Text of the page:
Geography Oceanography, and Weather
How was seafloor spreading discovered?
In the 1950s, scientists realized that as igneous rocks cool and solidify (crystallize), magnetic minerals align with the Earth’s magnetic field like tiny compass needles, essentially locking the magnetic field into the rock. In other words, rocks with magnetic minerals act like fossils of the magnetic field, allowing scientists to “read” the rock and determine the magnetic field from the geologic past. This is called paleomagnetism.
The idea was proposed by Harry Hess (1906–1969), a Princeton University geologist and U.S. Naval Reserve rear admiral, and independently by Robert Deitz, a scientist with the U.S. Coast and Geodetic Survey, both of whom published similar theories that became known as seafloor spreading. In 1962, Hess proposed the idea of seafloor spreading, but had no proof. As Hess formulated his hypothesis, Dietz independently proposed a similar model, which differed by noting the sliding surface was at the base of the lithosphere, not at the base of the crust.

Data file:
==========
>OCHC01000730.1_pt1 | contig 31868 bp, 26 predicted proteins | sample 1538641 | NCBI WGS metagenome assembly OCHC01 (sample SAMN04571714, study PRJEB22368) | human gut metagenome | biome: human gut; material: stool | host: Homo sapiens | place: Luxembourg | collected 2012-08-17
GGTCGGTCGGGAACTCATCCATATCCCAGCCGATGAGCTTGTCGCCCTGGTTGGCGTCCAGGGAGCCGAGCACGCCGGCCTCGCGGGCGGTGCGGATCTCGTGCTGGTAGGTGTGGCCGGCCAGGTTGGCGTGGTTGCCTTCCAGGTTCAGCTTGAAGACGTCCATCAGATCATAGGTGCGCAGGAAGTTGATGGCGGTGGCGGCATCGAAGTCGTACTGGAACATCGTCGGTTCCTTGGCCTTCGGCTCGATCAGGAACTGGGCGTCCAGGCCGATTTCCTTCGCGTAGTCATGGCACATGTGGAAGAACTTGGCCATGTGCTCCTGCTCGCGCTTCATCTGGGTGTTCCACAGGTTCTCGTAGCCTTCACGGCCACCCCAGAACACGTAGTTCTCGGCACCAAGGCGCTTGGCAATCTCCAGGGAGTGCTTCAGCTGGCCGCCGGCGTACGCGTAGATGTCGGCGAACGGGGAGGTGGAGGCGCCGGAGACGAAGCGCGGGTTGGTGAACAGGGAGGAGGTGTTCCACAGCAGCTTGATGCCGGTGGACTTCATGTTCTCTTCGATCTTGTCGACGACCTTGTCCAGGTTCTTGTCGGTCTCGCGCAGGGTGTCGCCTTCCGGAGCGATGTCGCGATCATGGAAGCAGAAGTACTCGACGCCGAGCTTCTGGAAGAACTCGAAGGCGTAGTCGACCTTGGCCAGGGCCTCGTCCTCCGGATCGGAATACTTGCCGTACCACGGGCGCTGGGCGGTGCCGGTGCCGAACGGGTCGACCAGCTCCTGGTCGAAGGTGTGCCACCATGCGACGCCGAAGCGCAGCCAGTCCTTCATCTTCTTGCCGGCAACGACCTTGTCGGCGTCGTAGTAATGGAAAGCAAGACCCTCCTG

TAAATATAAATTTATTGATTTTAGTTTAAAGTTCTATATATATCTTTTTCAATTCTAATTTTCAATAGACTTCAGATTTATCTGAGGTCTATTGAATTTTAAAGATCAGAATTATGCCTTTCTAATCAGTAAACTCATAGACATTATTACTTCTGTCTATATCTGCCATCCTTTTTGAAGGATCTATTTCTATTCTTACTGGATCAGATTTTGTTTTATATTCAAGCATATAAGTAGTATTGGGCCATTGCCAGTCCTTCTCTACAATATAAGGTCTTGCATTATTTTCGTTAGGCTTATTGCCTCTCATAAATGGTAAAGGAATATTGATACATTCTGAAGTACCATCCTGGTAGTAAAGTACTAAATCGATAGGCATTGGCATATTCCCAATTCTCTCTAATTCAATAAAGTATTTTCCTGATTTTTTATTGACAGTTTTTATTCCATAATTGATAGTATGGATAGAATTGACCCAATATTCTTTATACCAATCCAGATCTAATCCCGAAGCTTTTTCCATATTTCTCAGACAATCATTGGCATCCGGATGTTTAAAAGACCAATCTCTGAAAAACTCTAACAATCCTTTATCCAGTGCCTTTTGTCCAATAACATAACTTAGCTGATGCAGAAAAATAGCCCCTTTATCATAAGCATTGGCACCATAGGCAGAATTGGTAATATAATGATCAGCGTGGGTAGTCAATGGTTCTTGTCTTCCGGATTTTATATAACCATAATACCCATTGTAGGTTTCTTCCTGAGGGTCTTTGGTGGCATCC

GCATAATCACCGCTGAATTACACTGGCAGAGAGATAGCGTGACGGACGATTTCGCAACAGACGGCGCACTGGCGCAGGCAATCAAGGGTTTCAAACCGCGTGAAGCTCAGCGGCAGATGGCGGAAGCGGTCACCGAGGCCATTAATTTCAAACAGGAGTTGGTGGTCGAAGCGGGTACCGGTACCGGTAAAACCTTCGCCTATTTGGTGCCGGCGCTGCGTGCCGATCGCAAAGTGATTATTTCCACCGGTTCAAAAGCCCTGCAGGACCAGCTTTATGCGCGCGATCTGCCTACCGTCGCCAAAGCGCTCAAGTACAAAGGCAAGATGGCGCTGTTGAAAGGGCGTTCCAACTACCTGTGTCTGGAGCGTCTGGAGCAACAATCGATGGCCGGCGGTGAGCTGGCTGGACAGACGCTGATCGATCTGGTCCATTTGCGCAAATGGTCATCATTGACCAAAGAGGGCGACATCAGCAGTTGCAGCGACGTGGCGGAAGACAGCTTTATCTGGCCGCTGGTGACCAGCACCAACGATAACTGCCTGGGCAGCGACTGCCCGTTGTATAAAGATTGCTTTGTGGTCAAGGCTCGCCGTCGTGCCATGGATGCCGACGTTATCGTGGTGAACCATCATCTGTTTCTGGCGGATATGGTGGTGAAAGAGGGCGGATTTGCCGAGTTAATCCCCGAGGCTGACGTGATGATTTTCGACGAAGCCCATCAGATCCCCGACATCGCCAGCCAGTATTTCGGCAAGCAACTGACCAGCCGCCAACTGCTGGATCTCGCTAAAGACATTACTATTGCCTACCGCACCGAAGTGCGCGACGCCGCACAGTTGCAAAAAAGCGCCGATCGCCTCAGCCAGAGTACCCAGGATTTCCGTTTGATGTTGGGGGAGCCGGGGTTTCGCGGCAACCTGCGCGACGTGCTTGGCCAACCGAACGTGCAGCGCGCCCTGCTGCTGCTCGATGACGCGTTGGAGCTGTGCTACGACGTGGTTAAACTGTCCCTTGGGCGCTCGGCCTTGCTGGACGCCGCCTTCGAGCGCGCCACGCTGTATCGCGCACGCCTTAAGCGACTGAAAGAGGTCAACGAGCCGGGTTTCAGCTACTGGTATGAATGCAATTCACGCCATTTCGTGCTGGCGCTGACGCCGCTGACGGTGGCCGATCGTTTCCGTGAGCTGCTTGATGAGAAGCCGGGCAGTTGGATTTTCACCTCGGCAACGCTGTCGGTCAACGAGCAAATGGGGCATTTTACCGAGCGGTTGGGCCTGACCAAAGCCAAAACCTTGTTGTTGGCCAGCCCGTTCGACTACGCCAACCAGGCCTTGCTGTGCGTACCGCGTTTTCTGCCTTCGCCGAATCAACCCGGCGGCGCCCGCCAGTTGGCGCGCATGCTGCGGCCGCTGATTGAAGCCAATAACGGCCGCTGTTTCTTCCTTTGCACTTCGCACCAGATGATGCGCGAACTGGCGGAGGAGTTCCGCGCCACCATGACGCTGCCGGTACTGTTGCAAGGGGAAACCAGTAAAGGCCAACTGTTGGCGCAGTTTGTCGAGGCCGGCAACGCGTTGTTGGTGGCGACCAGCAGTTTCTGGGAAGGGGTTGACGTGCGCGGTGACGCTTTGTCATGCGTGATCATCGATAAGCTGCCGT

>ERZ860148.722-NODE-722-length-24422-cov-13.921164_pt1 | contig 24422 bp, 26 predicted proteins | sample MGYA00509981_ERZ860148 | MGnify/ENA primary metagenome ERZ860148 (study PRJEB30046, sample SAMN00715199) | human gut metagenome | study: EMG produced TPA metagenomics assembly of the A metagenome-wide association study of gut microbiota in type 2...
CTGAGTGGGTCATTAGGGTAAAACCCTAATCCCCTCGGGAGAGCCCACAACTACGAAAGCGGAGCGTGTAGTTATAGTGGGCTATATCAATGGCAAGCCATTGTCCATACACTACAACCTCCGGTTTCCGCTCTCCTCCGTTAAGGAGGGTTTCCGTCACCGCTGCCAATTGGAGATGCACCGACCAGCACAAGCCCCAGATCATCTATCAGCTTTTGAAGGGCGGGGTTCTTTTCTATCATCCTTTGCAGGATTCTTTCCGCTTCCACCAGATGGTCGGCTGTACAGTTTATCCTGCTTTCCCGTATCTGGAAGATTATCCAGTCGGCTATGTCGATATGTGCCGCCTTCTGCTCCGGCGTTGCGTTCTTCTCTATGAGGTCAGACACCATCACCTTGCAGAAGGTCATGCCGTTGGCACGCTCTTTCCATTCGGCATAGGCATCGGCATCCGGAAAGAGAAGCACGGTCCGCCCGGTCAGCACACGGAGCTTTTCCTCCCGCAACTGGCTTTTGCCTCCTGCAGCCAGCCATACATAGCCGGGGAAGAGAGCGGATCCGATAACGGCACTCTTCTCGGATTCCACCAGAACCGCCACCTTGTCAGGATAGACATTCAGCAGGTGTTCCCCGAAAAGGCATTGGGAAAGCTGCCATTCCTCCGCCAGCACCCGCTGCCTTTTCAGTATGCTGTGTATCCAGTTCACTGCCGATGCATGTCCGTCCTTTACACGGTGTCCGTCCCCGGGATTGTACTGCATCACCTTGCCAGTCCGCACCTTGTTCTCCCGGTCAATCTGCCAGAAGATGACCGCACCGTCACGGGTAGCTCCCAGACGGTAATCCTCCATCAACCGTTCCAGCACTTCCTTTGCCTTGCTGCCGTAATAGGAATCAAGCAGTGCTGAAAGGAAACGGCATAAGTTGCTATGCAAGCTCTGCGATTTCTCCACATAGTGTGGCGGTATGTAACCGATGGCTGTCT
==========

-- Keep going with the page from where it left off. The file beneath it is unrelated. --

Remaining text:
Support for Hess’s and Dietz’s theories came only one year later: British geologists Frederick Vine and Drummond Matthews discovered the periodic magnetic reversals in the Earth’s crust. Taking data from around mid-ocean ridges (seafloor spreading areas), Vine noted the magnetic fields of magnetic minerals showed reversed polarity. (The Earth’s magnetic field has reversed its polarity around 170 times in the last 80 million years.) From the spreading center outward, there was a pattern of alternating magnetic polarity on the ocean floor—swaths of opposing polarity on each side of the ridge. As the spreading center continues to grow, new swaths develop, pushing away material on either side of the ridge. Thus, these strips of magnetism were used as evidence of lithospheric plate movement and of seafloor spreading.